It's official, guys. Derek Chauvin, the ex-officer who was at the center of the murder of George Floyd, has now been convicted of the crime. To say this is an interesting turn of events is an understatement, but I'm guessing that watching a video of him kneeling on his neck for almost ten minutes, was hard to deny. In fact, Chauvin was found guilty on all counts, a verdict that could send the disgraced former Minneapolis police officer to prison for the rest of his life.
The 12 jurors didn't want to hear the defense's claim that there might have been other medical reasons that Floyd died, saying Chauvin killed him, even if unintentionally. And although you and I know that this shouldn't even be a question, it's pretty understood that that damn justice system rarely works in our favor. The fact that the word "nervous" was trending on Twitter prior to the verdict announcement, basically tells you everything you need to know.
But then it happened. It actually happened.
Guilty. Guilty. Guilty. "The selected jury finds you guilty, Derek Chauvin."
The inner child in me wept for the years of blatant disregard for Black life, while the outer gangster in me was relieved that I could, for once, not feel the sting of inequity.
"Today, we are able to breathe again," Floyd's brother Philonise Floyd said afterward. Minnesota Attorney General Keith Ellison, whose office oversaw Chauvin's prosecution, chimed in as well, saying:
"I would not call today's verdict justice, however, because justice implies true restoration. But it is accountability, which is the first step toward justice."
But now what? What's next?
Stay on the gas.
A major component to the outcome of this trial was the teamwork of millennials, partnered with the fearlessness of Gen-Z in Minnesota. If anything, these two generations in Minnesota is who this victory is owed to. They proved to the entire country that that quiet cousin that never says much, has those hands, and they aren't afraid to swing during the casualties of war to have their voice heard. Minnesota was like, "Peaceful protesting? Tuh. Burn dis bih down." And it was done on a scale that many of us had never experienced, or seen, before. And let's be real, had it not happened, Derek Chauvin would just be another cop who walked free, just as the previous 15K+ officers involved in a police killing have.
They hit the pavement, they demanded justice and let it be very known that anything less, would have consequences. A tone was set. It was beautiful.
But this can't be done each time. Now, it's time to work smarter.
So, identify the 'Stacey Abrams' in your city.
The 2020 election didn't go the way that many racists wanted it to, and we owe that all to a Black woman (of course). Stacey Abrams is a master in chess, outplaying her opponents at their own game. She, like Minnesota, had a few hands herself, as she defeated America with their rules. She empowered Black people to use their voice so powerfully, that these white folk are out here labeling legal and accurate votes as fraud. She has won multiple awards, has been hailed a hero, and praised for her work.
But guess what? There's a Stacey Abrams in every city. And so many go unnoticed. Identify yours. Let it be heard who they are. Listen to them. Support them. Or if you don't know where to start, get involved with Fair Fight Action.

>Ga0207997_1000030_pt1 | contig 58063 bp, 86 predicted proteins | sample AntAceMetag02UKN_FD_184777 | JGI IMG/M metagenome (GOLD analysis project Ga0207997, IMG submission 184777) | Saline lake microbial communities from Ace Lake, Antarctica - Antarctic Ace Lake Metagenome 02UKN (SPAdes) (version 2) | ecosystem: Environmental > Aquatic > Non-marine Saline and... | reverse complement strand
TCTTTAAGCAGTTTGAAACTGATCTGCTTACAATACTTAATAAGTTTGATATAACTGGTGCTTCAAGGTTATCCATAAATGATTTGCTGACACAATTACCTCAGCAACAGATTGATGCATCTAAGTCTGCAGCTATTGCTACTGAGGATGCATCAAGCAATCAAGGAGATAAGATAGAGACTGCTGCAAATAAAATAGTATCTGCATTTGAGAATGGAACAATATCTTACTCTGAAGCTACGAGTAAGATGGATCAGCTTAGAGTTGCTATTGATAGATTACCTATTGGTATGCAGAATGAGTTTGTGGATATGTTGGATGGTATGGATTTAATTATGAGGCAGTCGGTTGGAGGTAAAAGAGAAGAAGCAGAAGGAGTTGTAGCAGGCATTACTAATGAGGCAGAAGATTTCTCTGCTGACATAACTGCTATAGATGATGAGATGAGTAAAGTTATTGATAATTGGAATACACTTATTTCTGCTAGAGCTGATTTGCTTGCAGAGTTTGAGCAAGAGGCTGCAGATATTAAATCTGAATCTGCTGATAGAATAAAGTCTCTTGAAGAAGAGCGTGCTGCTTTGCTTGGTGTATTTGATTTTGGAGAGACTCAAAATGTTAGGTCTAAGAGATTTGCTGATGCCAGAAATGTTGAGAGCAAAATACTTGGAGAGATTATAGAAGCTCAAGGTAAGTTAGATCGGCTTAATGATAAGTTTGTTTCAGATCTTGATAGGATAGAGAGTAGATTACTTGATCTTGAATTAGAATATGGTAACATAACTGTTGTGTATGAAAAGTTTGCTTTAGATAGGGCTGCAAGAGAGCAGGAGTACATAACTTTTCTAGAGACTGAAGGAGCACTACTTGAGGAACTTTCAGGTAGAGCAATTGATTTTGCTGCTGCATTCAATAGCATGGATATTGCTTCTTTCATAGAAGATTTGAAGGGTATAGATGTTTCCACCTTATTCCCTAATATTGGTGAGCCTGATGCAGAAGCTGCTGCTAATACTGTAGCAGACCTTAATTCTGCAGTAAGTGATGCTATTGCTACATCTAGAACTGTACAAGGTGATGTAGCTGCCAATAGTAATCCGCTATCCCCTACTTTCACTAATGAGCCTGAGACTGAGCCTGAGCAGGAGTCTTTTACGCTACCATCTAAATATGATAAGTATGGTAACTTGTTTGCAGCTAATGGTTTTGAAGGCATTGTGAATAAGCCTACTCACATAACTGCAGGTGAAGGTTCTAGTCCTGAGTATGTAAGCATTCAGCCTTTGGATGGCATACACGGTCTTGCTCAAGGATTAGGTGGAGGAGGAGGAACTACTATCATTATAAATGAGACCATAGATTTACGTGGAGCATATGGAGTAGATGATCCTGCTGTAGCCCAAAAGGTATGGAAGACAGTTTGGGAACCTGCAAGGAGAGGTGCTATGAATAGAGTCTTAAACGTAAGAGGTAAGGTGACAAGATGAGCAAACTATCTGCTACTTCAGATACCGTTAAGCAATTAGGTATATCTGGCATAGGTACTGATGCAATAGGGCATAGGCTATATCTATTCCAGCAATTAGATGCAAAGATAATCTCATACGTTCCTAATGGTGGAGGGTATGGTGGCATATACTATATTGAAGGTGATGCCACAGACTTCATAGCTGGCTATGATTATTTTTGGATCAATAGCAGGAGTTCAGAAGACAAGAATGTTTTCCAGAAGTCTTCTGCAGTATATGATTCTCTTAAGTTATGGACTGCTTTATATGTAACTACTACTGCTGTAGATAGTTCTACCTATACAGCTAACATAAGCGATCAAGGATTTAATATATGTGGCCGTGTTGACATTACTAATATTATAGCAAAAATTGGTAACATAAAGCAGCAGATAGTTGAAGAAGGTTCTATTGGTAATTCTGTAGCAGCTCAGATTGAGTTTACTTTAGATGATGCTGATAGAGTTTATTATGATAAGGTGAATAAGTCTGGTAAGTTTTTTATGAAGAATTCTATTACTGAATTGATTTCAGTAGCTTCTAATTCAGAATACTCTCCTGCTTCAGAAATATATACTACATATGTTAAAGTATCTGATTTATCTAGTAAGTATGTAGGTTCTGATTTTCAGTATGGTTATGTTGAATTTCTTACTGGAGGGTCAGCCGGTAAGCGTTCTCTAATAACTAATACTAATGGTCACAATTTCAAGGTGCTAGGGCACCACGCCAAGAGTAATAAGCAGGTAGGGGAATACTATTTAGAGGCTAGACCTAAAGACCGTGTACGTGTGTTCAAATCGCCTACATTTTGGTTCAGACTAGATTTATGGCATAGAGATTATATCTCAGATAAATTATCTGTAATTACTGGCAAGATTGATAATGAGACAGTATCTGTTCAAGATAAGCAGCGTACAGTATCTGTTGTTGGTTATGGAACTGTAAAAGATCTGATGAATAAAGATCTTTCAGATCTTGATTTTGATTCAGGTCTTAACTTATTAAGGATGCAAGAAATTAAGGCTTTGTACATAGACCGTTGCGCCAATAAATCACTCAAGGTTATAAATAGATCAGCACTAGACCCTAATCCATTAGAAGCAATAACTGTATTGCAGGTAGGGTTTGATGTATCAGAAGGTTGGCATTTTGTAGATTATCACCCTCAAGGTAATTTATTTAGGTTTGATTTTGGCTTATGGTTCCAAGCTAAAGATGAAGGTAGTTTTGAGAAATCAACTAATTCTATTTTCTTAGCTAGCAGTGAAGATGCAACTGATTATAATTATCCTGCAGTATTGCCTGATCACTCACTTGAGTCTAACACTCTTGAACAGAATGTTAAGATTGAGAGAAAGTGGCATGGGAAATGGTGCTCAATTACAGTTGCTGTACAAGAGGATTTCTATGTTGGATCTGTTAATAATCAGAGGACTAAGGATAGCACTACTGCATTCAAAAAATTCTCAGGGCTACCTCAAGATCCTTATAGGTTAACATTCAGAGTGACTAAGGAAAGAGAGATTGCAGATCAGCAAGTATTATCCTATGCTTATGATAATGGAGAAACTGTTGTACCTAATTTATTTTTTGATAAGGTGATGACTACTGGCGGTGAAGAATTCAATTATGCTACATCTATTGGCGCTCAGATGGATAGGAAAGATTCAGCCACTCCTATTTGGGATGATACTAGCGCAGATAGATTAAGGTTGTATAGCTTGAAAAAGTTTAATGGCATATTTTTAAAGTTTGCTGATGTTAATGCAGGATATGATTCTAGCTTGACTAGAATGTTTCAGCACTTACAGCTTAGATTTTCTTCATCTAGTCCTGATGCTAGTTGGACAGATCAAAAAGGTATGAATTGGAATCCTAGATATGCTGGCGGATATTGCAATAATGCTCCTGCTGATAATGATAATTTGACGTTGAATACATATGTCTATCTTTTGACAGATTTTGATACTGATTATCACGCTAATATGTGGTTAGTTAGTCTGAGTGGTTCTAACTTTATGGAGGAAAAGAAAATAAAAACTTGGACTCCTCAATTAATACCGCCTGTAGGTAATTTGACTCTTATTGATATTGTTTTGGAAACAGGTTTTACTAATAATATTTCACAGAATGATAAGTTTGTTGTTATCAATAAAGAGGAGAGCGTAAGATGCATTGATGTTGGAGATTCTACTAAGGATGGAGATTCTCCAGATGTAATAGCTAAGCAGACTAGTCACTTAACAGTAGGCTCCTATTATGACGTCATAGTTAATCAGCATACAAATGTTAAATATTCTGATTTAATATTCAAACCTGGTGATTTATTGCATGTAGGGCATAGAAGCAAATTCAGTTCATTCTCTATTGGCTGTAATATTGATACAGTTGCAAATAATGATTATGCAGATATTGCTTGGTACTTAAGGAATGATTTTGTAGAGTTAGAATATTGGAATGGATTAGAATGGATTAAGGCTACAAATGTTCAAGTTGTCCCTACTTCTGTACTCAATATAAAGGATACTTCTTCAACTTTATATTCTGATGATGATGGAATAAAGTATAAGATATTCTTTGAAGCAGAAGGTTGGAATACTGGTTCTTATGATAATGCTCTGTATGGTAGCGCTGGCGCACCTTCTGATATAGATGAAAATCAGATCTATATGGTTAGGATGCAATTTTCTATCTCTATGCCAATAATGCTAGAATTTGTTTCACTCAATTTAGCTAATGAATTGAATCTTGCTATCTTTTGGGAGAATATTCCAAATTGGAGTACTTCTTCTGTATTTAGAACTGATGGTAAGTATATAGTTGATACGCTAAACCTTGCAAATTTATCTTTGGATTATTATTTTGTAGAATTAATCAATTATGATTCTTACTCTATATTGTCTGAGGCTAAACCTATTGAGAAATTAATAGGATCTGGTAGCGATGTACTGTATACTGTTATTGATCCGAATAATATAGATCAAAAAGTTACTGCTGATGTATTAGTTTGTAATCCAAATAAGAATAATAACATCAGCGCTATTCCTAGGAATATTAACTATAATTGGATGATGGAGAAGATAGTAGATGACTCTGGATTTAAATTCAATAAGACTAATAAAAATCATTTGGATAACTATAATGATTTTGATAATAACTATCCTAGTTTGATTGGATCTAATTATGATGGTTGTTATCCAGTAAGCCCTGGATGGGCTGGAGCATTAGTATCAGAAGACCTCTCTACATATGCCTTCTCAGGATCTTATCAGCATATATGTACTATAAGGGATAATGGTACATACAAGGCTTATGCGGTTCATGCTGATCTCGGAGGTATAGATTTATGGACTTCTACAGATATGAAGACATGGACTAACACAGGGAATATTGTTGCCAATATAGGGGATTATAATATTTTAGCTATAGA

Stay on the gas.
Pass The 'George Floyd Justice In Policing' Act
The U.S. House of Representatives passed the George Floyd Justice in Policing Act in a 220-212 vote. It was introduced by the badass, Karen Bass (a woman that you need to know) and former chairwoman of the Congressional Black Caucus.
The reintroduced bill would: prohibit profiling based on race and religion and mandate training on profiling; ban chokeholds, carotid holds and no-knock warrants; require the use of federal funds to ensure use of body cameras; establish a National Police Misconduct Registry; amend the prosecution standard for police from "willfulness" to "recklessness" and reform qualified immunity; and require stronger data reporting on police use of force.
Officers who do not comply to these measures, will be held accountable. Which is imperative to reform.
Call 202-499-6085 and tell them you're in favor of the bill.
Invest in YOUR community.Giphy
Supporting your community looks different to many people. To some it could be supporting a Black business online and spending your dollars there. But the way to have true change, is to start in your community. Know your elected officials in your neighborhood. Get to know patrolling officers, know who you're dealing with. Pick up trash you may see in your area. Find out what events take place near you and support them. Visit local small businesses in your neighborhood. Spend money in your community. Don't see enough trash cans or think that a traffic light could go at that intersection? Demand these things.
It starts at home. Focus there, first and everything else will fall into place.
Last but not least, practice self-care.
Guys, we have to decompress. We have to take a step back, sometimes. We won this battle, but in order to truly win, we have to take care of self. We're are setting our sights on Daunte Wright's death, who needs our support, and moments after the Derek Chauvin verdict was announced, 16-year old Ma'khia Bryant was murdered by an officer.
Too much information is readily available at our fingertips, which takes a toll. PTSD is real, and we all suffer just because we exist in the times.
Take the time to shut the phone off. Find a new hobby. Master that thing you've been practicing, or unwind with friends. You cannot take care of anything if you don't take care of you.
And we need you.
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